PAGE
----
When you think of a 401k plan, you likely think of a retirement plan offered by large corporations. But did you know as a self-employed person, you can have your own 401k plan? That’s right! A Solo 401k, also referred to as a Uni k, Solo k, one participant 401k, and an individual 401k can be a valuable wealth-building tool for the self-employed.
Self Employment is a rewarding endeavor. Nevertheless, managing finances and choosing a retirement plan can bring challenges. This blog post will break down the benefits and what you need to know about the Solo 401k to help you determine if it’s right for your business.
A Solo 401k is built for small business owners, entrepreneurs, side hustlers, freelancers, 1099 independent contractors, and those with self-employed earned income. The kicker is, you must have no full-time W2 employees excluding yourself, a spouse involved with the business, or business partners.
The high contributions limits are an advantage of the Solo 401k. For 2021, the contribution limit is $58,000. For those age 50 or older, an additional $6,500 is allowed for a total limit of $64,500.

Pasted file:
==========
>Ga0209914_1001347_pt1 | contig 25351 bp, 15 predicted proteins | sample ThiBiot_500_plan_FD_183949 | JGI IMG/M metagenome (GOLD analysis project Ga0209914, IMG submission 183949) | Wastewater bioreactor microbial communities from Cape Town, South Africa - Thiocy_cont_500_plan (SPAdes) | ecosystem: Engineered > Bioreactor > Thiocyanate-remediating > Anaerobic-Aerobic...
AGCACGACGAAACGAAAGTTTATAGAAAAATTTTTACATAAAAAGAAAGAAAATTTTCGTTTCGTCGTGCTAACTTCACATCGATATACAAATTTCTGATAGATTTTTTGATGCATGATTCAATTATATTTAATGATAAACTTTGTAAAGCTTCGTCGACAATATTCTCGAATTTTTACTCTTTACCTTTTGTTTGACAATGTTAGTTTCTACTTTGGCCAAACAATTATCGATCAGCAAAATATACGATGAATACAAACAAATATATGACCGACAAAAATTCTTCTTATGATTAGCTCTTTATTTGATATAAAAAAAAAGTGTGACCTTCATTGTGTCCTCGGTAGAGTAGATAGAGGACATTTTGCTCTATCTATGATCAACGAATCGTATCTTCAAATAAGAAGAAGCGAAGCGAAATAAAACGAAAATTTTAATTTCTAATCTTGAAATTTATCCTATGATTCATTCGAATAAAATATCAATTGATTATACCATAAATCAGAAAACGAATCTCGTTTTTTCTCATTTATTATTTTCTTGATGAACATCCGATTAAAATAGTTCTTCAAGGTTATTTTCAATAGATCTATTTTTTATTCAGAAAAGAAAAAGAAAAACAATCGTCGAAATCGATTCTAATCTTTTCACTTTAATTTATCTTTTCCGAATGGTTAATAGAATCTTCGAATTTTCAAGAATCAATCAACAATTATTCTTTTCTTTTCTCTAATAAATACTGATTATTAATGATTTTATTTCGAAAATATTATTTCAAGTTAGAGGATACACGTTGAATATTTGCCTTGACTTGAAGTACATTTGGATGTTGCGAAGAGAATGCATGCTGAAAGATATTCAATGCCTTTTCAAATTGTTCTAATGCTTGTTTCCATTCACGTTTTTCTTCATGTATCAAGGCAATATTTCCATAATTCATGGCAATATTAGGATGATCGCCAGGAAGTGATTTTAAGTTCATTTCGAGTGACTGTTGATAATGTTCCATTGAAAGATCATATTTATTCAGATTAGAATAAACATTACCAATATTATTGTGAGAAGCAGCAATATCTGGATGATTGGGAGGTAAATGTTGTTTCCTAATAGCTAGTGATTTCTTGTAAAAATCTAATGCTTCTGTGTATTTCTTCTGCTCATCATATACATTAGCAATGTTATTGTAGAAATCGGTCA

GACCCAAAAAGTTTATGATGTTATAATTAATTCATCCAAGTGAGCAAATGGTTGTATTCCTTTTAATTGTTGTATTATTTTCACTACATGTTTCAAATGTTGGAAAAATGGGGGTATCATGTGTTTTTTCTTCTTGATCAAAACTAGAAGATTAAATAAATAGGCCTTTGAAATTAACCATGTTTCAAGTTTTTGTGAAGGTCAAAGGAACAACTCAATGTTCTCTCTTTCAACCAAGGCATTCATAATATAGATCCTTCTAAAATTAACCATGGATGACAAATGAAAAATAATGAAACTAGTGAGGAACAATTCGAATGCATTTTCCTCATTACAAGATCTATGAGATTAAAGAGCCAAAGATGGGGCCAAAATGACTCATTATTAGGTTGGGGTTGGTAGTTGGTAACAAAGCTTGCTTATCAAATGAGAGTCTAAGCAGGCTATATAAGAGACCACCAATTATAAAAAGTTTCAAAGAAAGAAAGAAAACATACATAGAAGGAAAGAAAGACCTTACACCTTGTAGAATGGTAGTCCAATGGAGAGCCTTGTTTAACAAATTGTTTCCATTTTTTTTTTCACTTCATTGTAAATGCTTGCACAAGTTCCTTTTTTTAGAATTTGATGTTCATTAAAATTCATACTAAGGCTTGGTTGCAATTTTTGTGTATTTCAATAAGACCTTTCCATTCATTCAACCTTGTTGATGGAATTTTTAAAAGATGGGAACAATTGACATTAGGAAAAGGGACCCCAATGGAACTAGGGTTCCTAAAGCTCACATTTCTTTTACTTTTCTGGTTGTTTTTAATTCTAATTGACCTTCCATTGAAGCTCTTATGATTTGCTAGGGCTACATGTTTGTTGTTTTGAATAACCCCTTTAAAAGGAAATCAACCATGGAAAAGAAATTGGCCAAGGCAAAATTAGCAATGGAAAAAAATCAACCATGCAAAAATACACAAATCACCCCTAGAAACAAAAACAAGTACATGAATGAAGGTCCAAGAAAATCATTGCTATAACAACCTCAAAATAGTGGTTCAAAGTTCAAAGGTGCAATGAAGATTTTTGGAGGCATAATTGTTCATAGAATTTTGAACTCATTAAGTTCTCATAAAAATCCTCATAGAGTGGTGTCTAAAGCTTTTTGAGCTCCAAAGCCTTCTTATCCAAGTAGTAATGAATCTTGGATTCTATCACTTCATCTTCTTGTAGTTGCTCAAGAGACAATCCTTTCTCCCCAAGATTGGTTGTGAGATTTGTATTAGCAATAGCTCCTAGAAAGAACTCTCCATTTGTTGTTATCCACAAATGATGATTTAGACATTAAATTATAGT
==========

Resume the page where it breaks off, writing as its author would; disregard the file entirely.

This total limit is the combination of employee (you) and employer contributions (also you). You’re self-employed, and that means you’re the employee and employer! As the employee, you can make elective deferral contributions up to the lesser of 100% of compensation or $19,500 (+$6,500 if you are over age 50). Elective deferral means the amount you contribute as an employee.
As the employer, you can make profit share contributions up to $38,500. Profit share is a term for the company portion of the contribution.
To determine the total contribution limit, you’ll need to calculate the employee and employer contributions. Keep in mind; you don’t have to make both employee and employer contributions.
First, as the employee, the maximum contribution is 100% of compensation or net business profit up to $19,500 ($26,000 age 50+).
Next, the employer profit-sharing contribution will depend on your business setup.